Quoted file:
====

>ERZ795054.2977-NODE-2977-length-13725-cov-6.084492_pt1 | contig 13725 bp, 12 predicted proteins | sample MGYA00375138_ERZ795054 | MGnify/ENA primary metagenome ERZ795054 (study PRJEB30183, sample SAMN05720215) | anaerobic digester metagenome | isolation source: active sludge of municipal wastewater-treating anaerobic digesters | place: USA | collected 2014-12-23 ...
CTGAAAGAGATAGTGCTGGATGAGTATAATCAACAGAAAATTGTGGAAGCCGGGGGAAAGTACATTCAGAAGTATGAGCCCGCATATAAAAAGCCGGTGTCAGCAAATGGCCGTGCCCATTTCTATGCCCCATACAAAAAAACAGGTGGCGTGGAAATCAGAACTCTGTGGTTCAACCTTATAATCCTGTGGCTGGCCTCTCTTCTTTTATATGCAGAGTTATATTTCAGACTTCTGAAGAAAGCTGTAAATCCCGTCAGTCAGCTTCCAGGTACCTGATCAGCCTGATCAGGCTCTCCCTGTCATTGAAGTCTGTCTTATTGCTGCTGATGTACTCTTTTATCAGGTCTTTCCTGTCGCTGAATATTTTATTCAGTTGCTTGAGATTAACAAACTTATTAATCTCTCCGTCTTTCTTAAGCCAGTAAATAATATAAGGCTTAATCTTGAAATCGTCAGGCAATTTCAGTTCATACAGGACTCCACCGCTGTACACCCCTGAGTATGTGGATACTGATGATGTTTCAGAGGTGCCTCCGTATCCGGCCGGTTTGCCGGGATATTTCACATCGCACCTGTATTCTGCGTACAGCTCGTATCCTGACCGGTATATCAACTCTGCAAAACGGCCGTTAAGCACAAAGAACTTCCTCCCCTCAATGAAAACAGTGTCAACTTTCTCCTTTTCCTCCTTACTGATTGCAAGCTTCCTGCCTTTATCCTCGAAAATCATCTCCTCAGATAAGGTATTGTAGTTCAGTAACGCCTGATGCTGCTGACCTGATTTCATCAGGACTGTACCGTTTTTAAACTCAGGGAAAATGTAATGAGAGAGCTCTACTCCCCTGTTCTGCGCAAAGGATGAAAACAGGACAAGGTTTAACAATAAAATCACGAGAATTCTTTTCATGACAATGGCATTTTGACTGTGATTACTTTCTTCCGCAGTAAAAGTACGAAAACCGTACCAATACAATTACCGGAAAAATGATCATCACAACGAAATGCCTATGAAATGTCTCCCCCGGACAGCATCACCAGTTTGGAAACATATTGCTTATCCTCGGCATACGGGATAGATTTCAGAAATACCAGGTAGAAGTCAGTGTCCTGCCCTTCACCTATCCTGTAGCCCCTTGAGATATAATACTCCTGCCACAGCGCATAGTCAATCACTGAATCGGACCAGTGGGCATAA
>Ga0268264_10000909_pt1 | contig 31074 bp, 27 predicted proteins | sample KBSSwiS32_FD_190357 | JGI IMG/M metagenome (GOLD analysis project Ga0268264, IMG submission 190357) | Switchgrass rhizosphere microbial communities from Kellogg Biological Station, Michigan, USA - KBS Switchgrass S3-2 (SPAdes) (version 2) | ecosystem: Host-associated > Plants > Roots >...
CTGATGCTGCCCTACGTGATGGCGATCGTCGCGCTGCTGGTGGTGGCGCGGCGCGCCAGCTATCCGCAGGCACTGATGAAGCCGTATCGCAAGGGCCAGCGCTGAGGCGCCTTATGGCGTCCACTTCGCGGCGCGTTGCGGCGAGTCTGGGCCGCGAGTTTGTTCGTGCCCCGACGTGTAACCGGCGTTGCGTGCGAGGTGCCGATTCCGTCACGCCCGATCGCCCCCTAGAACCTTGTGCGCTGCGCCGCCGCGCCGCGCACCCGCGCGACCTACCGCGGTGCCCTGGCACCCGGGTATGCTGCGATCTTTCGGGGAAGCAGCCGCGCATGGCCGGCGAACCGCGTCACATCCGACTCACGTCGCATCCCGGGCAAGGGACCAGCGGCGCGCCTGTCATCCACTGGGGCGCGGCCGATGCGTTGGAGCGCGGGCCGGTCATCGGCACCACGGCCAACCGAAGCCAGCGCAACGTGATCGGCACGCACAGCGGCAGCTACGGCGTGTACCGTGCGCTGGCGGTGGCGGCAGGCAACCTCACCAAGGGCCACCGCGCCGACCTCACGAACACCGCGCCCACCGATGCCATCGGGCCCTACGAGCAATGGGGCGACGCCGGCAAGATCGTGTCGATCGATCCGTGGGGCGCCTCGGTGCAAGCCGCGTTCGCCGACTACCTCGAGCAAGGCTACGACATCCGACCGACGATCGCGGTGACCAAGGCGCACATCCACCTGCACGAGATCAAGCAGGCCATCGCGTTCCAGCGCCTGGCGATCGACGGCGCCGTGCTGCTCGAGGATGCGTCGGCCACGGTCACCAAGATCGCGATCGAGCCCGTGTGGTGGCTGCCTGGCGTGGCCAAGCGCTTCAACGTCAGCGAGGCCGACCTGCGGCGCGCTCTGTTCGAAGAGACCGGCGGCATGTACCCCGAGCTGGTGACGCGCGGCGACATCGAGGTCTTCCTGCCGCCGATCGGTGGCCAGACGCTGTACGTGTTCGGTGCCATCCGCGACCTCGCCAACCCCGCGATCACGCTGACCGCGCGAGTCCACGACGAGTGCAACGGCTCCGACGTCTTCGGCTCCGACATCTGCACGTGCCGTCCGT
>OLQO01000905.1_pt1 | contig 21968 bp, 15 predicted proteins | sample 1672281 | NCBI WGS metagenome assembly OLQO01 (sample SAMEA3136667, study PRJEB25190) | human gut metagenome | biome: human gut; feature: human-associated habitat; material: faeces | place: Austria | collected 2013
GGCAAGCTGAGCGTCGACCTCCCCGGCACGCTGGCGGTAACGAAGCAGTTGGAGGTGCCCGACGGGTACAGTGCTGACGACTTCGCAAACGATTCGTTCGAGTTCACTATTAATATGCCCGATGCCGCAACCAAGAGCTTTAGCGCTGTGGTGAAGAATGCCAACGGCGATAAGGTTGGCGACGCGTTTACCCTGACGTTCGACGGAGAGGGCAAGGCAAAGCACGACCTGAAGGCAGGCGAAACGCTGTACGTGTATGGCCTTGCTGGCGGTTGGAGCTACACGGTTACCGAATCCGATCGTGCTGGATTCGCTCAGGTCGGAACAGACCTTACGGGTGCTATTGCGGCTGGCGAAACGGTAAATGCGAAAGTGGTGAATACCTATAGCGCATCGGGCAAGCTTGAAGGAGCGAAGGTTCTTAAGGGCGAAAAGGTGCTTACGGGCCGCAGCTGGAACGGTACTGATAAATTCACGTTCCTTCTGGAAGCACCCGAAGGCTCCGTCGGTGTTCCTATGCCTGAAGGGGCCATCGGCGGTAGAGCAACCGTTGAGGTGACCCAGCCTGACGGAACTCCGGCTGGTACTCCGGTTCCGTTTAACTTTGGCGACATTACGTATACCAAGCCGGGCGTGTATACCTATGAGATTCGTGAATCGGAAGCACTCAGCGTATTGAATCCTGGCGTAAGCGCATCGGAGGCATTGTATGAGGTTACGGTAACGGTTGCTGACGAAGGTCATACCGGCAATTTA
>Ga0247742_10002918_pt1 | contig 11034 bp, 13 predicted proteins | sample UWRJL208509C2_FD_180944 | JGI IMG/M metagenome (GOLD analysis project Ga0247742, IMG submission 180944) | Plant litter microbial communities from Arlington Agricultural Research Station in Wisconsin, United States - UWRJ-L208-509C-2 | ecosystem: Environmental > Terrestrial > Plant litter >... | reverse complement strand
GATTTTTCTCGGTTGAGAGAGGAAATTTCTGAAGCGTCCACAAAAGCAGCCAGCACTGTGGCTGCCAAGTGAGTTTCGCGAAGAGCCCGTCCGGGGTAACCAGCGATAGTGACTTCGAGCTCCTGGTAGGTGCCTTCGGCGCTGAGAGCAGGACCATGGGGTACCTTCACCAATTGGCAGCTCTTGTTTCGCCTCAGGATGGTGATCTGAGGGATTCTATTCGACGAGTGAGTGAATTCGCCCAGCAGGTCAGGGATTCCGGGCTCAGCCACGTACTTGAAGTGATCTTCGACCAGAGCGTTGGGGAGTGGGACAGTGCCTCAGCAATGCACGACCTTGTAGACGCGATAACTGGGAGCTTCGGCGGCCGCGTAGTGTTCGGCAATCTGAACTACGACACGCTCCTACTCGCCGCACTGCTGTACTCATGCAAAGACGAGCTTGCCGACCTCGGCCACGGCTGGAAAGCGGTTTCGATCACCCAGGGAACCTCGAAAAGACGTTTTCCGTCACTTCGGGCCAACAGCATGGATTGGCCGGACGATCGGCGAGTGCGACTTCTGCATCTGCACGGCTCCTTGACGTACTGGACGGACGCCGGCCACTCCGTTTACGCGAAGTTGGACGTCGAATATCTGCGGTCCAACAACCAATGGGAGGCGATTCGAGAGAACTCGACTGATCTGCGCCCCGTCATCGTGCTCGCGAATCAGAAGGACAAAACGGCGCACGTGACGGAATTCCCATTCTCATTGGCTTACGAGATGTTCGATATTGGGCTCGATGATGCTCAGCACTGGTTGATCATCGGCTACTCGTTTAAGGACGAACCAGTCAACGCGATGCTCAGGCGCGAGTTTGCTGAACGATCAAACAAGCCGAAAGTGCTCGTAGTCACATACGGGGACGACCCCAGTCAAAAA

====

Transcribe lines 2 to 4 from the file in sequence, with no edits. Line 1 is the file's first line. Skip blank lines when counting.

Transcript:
CTGAAAGAGATAGTGCTGGATGAGTATAATCAACAGAAAATTGTGGAAGCCGGGGGAAAGTACATTCAGAAGTATGAGCCCGCATATAAAAAGCCGGTGTCAGCAAATGGCCGTGCCCATTTCTATGCCCCATACAAAAAAACAGGTGGCGTGGAAATCAGAACTCTGTGGTTCAACCTTATAATCCTGTGGCTGGCCTCTCTTCTTTTATATGCAGAGTTATATTTCAGACTTCTGAAGAAAGCTGTAAATCCCGTCAGTCAGCTTCCAGGTACCTGATCAGCCTGATCAGGCTCTCCCTGTCATTGAAGTCTGTCTTATTGCTGCTGATGTACTCTTTTATCAGGTCTTTCCTGTCGCTGAATATTTTATTCAGTTGCTTGAGATTAACAAACTTATTAATCTCTCCGTCTTTCTTAAGCCAGTAAATAATATAAGGCTTAATCTTGAAATCGTCAGGCAATTTCAGTTCATACAGGACTCCACCGCTGTACACCCCTGAGTATGTGGATACTGATGATGTTTCAGAGGTGCCTCCGTATCCGGCCGGTTTGCCGGGATATTTCACATCGCACCTGTATTCTGCGTACAGCTCGTATCCTGACCGGTATATCAACTCTGCAAAACGGCCGTTAAGCACAAAGAACTTCCTCCCCTCAATGAAAACAGTGTCAACTTTCTCCTTTTCCTCCTTACTGATTGCAAGCTTCCTGCCTTTATCCTCGAAAATCATCTCCTCAGATAAGGTATTGTAGTTCAGTAACGCCTGATGCTGCTGACCTGATTTCATCAGGACTGTACCGTTTTTAAACTCAGGGAAAATGTAATGAGAGAGCTCTACTCCCCTGTTCTGCGCAAAGGATGAAAACAGGACAAGGTTTAACAATAAAATCACGAGAATTCTTTTCATGACAATGGCATTTTGACTGTGATTACTTTCTTCCGCAGTAAAAGTACGAAAACCGTACCAATACAATTACCGGAAAAATGATCATCACAACGAAATGCCTATGAAATGTCTCCCCCGGACAGCATCACCAGTTTGGAAACATATTGCTTATCCTCGGCATACGGGATAGATTTCAGAAATACCAGGTAGAAGTCAGTGTCCTGCCCTTCACCTATCCTGTAGCCCCTTGAGATATAATACTCCTGCCACAGCGCATAGTCAATCACTGAATCGGACCAGTGGGCATAA
>Ga0268264_10000909_pt1 | contig 31074 bp, 27 predicted proteins | sample KBSSwiS32_FD_190357 | JGI IMG/M metagenome (GOLD analysis project Ga0268264, IMG submission 190357) | Switchgrass rhizosphere microbial communities from Kellogg Biological Station, Michigan, USA - KBS Switchgrass S3-2 (SPAdes) (version 2) | ecosystem: Host-associated > Plants > Roots >...
CTGATGCTGCCCTACGTGATGGCGATCGTCGCGCTGCTGGTGGTGGCGCGGCGCGCCAGCTATCCGCAGGCACTGATGAAGCCGTATCGCAAGGGCCAGCGCTGAGGCGCCTTATGGCGTCCACTTCGCGGCGCGTTGCGGCGAGTCTGGGCCGCGAGTTTGTTCGTGCCCCGACGTGTAACCGGCGTTGCGTGCGAGGTGCCGATTCCGTCACGCCCGATCGCCCCCTAGAACCTTGTGCGCTGCGCCGCCGCGCCGCGCACCCGCGCGACCTACCGCGGTGCCCTGGCACCCGGGTATGCTGCGATCTTTCGGGGAAGCAGCCGCGCATGGCCGGCGAACCGCGTCACATCCGACTCACGTCGCATCCCGGGCAAGGGACCAGCGGCGCGCCTGTCATCCACTGGGGCGCGGCCGATGCGTTGGAGCGCGGGCCGGTCATCGGCACCACGGCCAACCGAAGCCAGCGCAACGTGATCGGCACGCACAGCGGCAGCTACGGCGTGTACCGTGCGCTGGCGGTGGCGGCAGGCAACCTCACCAAGGGCCACCGCGCCGACCTCACGAACACCGCGCCCACCGATGCCATCGGGCCCTACGAGCAATGGGGCGACGCCGGCAAGATCGTGTCGATCGATCCGTGGGGCGCCTCGGTGCAAGCCGCGTTCGCCGACTACCTCGAGCAAGGCTACGACATCCGACCGACGATCGCGGTGACCAAGGCGCACATCCACCTGCACGAGATCAAGCAGGCCATCGCGTTCCAGCGCCTGGCGATCGACGGCGCCGTGCTGCTCGAGGATGCGTCGGCCACGGTCACCAAGATCGCGATCGAGCCCGTGTGGTGGCTGCCTGGCGTGGCCAAGCGCTTCAACGTCAGCGAGGCCGACCTGCGGCGCGCTCTGTTCGAAGAGACCGGCGGCATGTACCCCGAGCTGGTGACGCGCGGCGACATCGAGGTCTTCCTGCCGCCGATCGGTGGCCAGACGCTGTACGTGTTCGGTGCCATCCGCGACCTCGCCAACCCCGCGATCACGCTGACCGCGCGAGTCCACGACGAGTGCAACGGCTCCGACGTCTTCGGCTCCGACATCTGCACGTGCCGTCCGT